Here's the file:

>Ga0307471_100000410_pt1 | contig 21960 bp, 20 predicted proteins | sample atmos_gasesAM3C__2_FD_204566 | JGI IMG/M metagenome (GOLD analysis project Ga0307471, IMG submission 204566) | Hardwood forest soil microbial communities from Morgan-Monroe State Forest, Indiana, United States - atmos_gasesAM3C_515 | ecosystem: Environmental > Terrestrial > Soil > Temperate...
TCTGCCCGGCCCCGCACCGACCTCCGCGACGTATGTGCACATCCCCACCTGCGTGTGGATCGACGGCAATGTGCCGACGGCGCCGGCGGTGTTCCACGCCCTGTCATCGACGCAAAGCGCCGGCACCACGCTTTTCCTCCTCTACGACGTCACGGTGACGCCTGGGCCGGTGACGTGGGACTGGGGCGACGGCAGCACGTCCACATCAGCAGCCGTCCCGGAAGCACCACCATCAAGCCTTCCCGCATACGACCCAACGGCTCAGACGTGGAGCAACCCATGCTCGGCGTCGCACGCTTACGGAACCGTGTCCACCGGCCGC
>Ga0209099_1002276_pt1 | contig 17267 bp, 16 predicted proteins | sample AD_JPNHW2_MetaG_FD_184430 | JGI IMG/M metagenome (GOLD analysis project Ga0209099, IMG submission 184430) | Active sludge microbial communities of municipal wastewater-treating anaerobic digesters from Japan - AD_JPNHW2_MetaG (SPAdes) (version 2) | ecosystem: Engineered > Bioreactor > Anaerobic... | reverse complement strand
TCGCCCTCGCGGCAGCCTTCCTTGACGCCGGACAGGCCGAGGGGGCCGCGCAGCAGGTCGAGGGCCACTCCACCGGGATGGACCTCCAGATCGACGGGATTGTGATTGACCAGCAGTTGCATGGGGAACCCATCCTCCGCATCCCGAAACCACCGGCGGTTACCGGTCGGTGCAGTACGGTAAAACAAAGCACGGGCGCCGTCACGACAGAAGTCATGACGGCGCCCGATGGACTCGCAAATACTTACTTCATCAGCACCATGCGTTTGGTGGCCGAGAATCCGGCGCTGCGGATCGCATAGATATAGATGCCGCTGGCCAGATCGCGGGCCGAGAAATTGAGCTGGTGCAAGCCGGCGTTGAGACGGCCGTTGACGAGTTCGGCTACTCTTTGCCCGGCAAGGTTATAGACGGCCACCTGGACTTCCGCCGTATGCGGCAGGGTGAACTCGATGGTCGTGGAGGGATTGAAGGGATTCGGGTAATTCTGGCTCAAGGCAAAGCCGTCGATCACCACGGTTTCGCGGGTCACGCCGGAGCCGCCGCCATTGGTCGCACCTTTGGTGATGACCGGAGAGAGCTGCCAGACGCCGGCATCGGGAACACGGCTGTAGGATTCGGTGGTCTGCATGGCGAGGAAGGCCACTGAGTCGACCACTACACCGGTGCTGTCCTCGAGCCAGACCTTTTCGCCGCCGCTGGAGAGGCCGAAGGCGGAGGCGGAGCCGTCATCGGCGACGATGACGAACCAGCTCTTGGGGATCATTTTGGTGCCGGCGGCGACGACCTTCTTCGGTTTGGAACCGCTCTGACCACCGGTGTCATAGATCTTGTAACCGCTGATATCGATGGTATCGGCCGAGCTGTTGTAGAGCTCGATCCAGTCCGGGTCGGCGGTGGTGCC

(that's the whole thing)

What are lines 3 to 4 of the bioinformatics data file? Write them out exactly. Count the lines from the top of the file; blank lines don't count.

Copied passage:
>Ga0209099_1002276_pt1 | contig 17267 bp, 16 predicted proteins | sample AD_JPNHW2_MetaG_FD_184430 | JGI IMG/M metagenome (GOLD analysis project Ga0209099, IMG submission 184430) | Active sludge microbial communities of municipal wastewater-treating anaerobic digesters from Japan - AD_JPNHW2_MetaG (SPAdes) (version 2) | ecosystem: Engineered > Bioreactor > Anaerobic... | reverse complement strand
TCGCCCTCGCGGCAGCCTTCCTTGACGCCGGACAGGCCGAGGGGGCCGCGCAGCAGGTCGAGGGCCACTCCACCGGGATGGACCTCCAGATCGACGGGATTGTGATTGACCAGCAGTTGCATGGGGAACCCATCCTCCGCATCCCGAAACCACCGGCGGTTACCGGTCGGTGCAGTACGGTAAAACAAAGCACGGGCGCCGTCACGACAGAAGTCATGACGGCGCCCGATGGACTCGCAAATACTTACTTCATCAGCACCATGCGTTTGGTGGCCGAGAATCCGGCGCTGCGGATCGCATAGATATAGATGCCGCTGGCCAGATCGCGGGCCGAGAAATTGAGCTGGTGCAAGCCGGCGTTGAGACGGCCGTTGACGAGTTCGGCTACTCTTTGCCCGGCAAGGTTATAGACGGCCACCTGGACTTCCGCCGTATGCGGCAGGGTGAACTCGATGGTCGTGGAGGGATTGAAGGGATTCGGGTAATTCTGGCTCAAGGCAAAGCCGTCGATCACCACGGTTTCGCGGGTCACGCCGGAGCCGCCGCCATTGGTCGCACCTTTGGTGATGACCGGAGAGAGCTGCCAGACGCCGGCATCGGGAACACGGCTGTAGGATTCGGTGGTCTGCATGGCGAGGAAGGCCACTGAGTCGACCACTACACCGGTGCTGTCCTCGAGCCAGACCTTTTCGCCGCCGCTGGAGAGGCCGAAGGCGGAGGCGGAGCCGTCATCGGCGACGATGACGAACCAGCTCTTGGGGATCATTTTGGTGCCGGCGGCGACGACCTTCTTCGGTTTGGAACCGCTCTGACCACCGGTGTCATAGATCTTGTAACCGCTGATATCGATGGTATCGGCCGAGCTGTTGTAGAGCTCGATCCAGTCCGGGTCGGCGGTGGTGCC